Really, this is mystifying to me. What does the conversation look like? Do the assailants sit around a map with coffee cups in their hands, eagerly debating the best places in the city to rape someone, and which escape routes to use? What does that situation look like? How do the people end up in that situation? Does anyone of them at some point wonder about the fact that only an hour earlier they were joking about raping someone they know, and now moments later they are actually preparing to do it? Do they perhaps even invite more people to the “event”?

    Even if one knows that his (I hope I’m not making unfair, sexist assumptions about the gender of the would-be rapist when using the “his” pronoun.) friends harbour sexually violent fantasies or are otherwise callous towards the feelings of rape victims, it is quite a stretch to actually suggest taking the next step and rape someone together. I’m trying really hard to imagine the situation, how I would approach the subject with my friends, and I cannot for the life of me see what that would look like.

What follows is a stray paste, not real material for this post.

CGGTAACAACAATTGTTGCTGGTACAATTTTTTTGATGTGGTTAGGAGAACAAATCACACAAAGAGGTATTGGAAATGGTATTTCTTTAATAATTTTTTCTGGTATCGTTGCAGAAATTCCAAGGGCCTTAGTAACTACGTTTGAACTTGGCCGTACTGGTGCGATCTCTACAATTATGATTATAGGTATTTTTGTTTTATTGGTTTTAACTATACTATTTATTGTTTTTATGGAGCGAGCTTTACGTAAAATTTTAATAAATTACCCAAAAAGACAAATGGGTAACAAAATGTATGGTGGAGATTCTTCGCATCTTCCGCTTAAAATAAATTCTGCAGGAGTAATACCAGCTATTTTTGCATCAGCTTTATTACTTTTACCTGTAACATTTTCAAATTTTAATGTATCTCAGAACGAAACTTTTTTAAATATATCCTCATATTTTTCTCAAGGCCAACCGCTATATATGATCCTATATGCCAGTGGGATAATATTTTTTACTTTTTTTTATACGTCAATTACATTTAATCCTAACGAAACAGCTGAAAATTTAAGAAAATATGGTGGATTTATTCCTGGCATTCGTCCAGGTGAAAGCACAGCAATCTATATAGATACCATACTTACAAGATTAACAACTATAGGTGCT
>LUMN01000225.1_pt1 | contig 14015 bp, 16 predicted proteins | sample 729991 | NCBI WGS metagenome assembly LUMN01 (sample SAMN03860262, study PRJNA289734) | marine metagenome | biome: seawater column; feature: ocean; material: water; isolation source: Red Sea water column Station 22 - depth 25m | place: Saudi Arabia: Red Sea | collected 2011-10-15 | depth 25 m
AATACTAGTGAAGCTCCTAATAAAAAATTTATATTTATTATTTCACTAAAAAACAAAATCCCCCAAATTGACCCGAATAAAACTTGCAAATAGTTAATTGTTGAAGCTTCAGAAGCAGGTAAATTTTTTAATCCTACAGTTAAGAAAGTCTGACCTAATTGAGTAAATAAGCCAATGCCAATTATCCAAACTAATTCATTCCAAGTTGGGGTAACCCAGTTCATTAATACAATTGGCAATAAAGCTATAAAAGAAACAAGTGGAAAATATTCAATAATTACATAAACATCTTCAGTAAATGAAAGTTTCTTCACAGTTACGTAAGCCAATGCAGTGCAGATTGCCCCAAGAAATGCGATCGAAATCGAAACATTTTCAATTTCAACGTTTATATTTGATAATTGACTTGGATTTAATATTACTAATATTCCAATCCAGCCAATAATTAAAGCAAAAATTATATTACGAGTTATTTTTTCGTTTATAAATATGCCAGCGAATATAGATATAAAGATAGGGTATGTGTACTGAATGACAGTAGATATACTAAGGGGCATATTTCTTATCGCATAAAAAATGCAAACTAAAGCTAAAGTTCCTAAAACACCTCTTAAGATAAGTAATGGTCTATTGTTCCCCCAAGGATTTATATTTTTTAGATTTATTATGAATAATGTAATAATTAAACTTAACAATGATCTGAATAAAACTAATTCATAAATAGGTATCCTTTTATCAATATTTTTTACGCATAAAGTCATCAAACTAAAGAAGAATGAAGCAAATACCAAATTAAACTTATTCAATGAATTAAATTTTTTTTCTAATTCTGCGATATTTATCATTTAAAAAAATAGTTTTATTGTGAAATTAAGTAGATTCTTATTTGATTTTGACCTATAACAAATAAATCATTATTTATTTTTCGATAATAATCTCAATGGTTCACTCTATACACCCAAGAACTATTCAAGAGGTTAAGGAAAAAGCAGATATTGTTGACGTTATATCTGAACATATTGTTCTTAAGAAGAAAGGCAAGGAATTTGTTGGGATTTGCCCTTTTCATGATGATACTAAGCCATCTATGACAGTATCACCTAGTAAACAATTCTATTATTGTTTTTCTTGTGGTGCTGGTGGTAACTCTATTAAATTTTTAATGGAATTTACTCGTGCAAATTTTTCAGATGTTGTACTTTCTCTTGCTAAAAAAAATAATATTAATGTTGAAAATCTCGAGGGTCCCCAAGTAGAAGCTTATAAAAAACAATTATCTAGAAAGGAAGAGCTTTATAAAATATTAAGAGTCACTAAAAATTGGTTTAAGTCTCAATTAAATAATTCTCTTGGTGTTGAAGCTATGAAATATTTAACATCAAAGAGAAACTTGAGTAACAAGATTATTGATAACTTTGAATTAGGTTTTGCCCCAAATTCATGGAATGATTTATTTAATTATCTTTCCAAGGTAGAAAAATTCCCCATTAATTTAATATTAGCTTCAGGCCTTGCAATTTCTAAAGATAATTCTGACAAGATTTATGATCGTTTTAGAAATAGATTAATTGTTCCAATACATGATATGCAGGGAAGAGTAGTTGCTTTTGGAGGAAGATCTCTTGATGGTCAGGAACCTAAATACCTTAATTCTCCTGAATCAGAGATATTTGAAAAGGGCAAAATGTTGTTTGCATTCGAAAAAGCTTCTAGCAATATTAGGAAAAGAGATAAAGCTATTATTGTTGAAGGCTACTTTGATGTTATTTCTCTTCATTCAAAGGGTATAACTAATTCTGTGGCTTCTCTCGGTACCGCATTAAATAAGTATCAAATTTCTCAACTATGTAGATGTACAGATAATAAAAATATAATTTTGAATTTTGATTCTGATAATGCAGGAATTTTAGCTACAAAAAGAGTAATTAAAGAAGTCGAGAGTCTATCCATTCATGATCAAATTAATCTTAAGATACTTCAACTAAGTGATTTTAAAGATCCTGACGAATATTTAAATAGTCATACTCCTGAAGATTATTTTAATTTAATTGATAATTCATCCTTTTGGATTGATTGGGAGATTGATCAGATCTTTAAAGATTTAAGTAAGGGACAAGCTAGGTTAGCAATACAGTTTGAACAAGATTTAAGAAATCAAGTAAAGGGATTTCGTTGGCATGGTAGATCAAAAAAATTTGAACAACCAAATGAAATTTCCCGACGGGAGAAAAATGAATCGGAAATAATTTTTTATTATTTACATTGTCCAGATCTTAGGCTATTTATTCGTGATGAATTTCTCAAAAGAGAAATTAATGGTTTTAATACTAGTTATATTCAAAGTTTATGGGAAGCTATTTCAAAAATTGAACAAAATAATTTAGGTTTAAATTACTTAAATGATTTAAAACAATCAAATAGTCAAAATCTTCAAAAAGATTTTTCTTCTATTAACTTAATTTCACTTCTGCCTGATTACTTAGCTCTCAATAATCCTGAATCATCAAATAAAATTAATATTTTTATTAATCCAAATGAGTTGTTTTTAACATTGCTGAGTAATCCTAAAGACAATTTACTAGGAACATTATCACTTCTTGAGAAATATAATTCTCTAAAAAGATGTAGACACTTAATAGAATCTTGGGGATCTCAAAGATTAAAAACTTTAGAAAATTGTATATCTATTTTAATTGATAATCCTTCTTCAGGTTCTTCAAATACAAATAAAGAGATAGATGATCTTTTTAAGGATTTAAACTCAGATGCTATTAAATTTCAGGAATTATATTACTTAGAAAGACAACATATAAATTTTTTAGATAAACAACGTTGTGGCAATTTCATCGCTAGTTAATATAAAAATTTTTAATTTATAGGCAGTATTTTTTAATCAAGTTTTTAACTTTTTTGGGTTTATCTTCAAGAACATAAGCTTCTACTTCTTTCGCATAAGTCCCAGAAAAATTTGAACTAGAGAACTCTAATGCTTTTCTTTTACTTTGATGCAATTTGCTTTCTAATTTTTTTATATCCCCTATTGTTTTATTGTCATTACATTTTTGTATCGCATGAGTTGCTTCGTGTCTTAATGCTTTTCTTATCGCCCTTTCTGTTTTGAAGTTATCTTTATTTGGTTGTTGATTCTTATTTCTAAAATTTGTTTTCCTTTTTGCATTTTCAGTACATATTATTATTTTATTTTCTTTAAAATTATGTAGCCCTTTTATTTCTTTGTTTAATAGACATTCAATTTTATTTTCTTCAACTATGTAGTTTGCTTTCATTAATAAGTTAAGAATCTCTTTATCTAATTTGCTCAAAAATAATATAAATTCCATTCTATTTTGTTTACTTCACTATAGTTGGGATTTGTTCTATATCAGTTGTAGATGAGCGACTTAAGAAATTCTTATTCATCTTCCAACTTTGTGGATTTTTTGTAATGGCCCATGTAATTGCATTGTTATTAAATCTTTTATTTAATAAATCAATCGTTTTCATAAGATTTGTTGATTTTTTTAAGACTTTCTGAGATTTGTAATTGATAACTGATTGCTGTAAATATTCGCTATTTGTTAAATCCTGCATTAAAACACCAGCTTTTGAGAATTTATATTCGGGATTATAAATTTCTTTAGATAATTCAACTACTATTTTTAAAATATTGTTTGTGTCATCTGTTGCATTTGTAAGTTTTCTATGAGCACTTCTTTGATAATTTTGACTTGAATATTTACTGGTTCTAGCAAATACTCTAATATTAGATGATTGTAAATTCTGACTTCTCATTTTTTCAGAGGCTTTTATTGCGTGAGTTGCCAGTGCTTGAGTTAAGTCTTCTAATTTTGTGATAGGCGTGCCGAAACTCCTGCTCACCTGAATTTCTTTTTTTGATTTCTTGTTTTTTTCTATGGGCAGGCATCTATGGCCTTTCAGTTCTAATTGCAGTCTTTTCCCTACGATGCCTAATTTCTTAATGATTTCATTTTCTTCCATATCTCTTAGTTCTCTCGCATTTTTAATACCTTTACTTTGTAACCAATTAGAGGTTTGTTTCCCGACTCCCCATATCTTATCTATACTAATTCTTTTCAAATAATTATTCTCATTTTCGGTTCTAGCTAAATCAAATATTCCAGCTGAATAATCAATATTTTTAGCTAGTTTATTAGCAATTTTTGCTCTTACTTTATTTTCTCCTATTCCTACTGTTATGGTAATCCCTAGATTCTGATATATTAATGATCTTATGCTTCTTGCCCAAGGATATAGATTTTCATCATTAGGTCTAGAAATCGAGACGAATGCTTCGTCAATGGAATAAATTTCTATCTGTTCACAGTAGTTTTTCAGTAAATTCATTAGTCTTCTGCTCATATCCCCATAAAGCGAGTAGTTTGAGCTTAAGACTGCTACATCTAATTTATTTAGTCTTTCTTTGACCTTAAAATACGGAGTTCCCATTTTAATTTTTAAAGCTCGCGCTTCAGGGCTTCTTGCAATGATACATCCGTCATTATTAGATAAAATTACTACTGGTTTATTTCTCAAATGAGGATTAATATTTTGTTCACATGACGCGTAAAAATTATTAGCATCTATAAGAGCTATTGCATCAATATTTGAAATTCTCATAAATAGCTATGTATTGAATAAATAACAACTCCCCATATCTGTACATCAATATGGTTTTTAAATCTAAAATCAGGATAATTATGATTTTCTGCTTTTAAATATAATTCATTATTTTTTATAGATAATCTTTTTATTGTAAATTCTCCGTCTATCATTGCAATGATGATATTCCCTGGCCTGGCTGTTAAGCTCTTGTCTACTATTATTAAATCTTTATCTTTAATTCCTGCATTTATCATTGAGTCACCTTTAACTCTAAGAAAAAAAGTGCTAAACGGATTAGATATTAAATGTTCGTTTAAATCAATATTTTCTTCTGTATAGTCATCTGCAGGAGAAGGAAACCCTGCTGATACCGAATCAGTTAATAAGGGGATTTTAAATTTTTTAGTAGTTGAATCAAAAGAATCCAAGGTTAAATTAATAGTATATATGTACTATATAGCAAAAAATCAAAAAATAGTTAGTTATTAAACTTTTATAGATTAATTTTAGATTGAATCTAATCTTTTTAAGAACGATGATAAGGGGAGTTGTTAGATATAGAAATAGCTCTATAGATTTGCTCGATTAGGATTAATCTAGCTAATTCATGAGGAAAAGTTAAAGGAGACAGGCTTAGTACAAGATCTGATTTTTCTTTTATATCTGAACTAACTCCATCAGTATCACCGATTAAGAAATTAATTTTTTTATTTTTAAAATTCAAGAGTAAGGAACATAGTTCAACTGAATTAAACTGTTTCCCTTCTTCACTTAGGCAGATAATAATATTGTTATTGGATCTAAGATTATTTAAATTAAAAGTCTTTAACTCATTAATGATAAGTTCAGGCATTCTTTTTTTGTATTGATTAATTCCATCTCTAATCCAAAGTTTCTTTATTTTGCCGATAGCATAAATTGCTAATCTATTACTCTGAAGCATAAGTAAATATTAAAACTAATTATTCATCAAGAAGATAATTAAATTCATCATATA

4. I often wonder what steps people take to act in certain ways, how they come to the conclusion that they should do one thing as opposed to another, and how they justify their actions. And the path to gang rape has to be the thing I understand the least. How does a group of people come to the conclusion that it’s a good idea?

    Does a group of friends sit together playing video games when one of them casually suggests “hey guys, how about we rape someone together?” Or do you have to ease into the conversation by first asking them how they feel about rape? And when everyone seems to feel positive about it, you suggest taking the next step? Or do gang rapists have a web site where they meet like-minded people?